The plan to revive Yucca Mountain nuclear waste storage facility will involve movement of nuclear waste from power plants through Colorado. That is the immediate issue. The long term issue is the fact that nuclear power is being touted as a cost effective alternative to fossil fuels but the cost of long term storage of nuclear “waste” is not included in this cost per kilowatt hour. Nor is the cost of liability for clean up from a power plant disaster. Who is the bearer of this cost? YOU ARE. (Check out the Price-Anderson Act) And this also includes the cost of long term storage of nuclear “waste” from the production of new nuclear weapons. (The National Security Administration (NNSA) and the Department of Energy (DOE) now plan “capitalizing” a new production system at two locations for up to 80 Plutonium Pits per year. This is a part of a 1.2 Trillion dollar “modernization” of our nuclear bomb capabilities. Useable nuclear weapons to come.) Yet the nuclear industry–military and civilian– have yet no clue how to responsibly care for all their plutonium waste for the next 240,000 years. Scientists, by the way, say there is no evidence that the current supply of plutonium pits is in anyway losing effectiveness over time and certify their reliability for at least 80 more years. Yes that includes all the decommissioned warheads in storage.
Nuclear waste issue divides candidates
By Michael Coleman / Journal Washington Bureau
Friday, May 11th, 2018 at 12:05am
WASHINGTON – A U.S. House vote on Thursday to revive Yucca Mountain as a
repository for nuclear waste in Nevada revealed the different views of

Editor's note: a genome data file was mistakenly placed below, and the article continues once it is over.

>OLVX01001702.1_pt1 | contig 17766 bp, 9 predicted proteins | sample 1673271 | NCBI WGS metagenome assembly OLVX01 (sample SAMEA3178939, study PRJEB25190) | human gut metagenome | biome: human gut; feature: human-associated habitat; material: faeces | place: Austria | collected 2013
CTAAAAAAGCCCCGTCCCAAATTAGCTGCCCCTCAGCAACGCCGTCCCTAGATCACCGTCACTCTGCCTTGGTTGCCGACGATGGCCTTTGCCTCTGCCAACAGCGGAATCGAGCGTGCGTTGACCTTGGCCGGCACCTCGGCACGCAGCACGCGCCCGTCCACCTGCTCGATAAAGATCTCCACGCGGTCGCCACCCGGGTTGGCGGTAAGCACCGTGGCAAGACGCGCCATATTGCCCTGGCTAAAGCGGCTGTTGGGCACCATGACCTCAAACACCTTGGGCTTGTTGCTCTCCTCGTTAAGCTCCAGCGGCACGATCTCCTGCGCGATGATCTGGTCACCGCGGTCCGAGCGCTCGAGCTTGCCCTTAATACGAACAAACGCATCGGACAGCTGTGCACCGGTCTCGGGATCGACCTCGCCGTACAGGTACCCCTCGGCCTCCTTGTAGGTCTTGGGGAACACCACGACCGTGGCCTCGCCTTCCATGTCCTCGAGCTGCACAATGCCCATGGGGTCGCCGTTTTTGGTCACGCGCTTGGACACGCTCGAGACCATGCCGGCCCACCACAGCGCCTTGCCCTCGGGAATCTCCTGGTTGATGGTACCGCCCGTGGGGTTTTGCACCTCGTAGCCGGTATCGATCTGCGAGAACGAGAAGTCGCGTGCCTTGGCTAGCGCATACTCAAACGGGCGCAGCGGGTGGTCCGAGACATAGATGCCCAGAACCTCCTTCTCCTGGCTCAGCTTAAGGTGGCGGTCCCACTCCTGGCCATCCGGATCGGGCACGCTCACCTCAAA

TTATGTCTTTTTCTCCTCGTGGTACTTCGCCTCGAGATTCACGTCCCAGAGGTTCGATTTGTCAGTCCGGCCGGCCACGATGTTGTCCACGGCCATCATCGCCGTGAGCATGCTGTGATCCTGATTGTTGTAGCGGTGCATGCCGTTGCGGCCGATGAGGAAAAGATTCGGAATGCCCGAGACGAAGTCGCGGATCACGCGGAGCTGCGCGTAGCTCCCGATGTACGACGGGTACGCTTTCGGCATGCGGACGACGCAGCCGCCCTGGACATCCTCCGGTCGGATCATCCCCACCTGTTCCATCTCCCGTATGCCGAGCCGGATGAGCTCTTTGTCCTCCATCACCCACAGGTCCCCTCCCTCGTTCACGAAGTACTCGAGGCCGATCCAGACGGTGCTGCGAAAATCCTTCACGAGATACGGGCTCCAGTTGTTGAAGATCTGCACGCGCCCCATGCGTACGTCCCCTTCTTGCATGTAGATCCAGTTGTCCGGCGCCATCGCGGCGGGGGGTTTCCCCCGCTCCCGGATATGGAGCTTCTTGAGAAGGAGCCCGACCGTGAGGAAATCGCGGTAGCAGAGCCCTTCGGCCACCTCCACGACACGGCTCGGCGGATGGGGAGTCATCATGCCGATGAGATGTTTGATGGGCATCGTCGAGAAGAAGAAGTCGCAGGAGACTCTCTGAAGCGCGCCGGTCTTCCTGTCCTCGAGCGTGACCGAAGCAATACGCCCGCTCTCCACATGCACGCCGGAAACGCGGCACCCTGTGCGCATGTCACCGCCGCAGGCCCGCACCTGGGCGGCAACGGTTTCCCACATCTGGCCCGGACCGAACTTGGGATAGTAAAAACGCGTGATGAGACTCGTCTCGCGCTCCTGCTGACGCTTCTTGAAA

two candidates for governor of New Mexico on storing the waste
temporarily in the state.
The House approved legislation 340-72 that would jump-start the
long-mothballed nuclear waste facility in Nevada, despite the opposition
of Nevada lawmakers. Under the House bill, an interim storage site would
be created to store the waste before it is permanently disposed of in
Holtec International has applied for an interim storage license for a
site in Lea County in southeastern New Mexico. The Eddy-Lea Energy
Alliance, a long-standing consortium of the cities of Carlsbad and
Hobbs, and Lea and Eddy counties, is backing the move, with some
community support. Backers of putting an interim storage site in New
Mexico point to economic development and jobs that would result.
Opponents cast it as a safety hazard that expands New Mexico’s role as a
nuclear dumping ground. The nation’s nuclear industry is in search of
new places to put spent nuclear fuel, which is being housed in makeshift
sites at reactors around the country.
Rep. Steve Pearce, a Republican running for governor of New Mexico,
voted for the bill Thursday. Rep. Michelle Lujan Grisham, a Democrat
also running for governor, voted against it. Pearce characterized the
bill as good for national security.
“This project, with community support, would continue to cement New
Mexico as a national leader in nuclear energy production, development
and disposal,” Pearce said after the vote. “I’ve always supported an
all-of-the-above energy plan that unleashes America’s domestic energy
production, and a part of that includes safely storing spent nuclear
fuel to advance our nation’s defense strategy.”
Lujan Grisham said that if Holtec was licensed as a temporary storage
facility and then Yucca Mountain never opened, New Mexico would be stuck
with the waste.
“This bill will only create more uncertainty by creating a dangerous
loophole that could permanently strand nuclear waste in New Mexico
without any guarantee that a long-term strategy will eventually be
agreed upon,” Lujan Grisham said. “Storing and transporting nuclear
waste is incredibly dangerous. Singling out New Mexico and Nevada, and
making massive policy changes based purely on political considerations
is completely irresponsible.”
The nuclear industry has said temporary storage is a critical need
because reopening Yucca Mountain would take years or even decades.
Don Hancock, director of the Nuclear Waste Safety program and
administrator at the Southwest Research and Information Center in
Albuquerque, said the bill approved by the House on Thursday would
expand potential nuclear waste storage at Yucca Mountain from 63,000
metric tons to 110,000 metric tons. He also said it would shift
temporary storage costs from private industry to taxpayers.
The bill now goes to the Senate and Nevada’s senators have vowed to try
to derail it.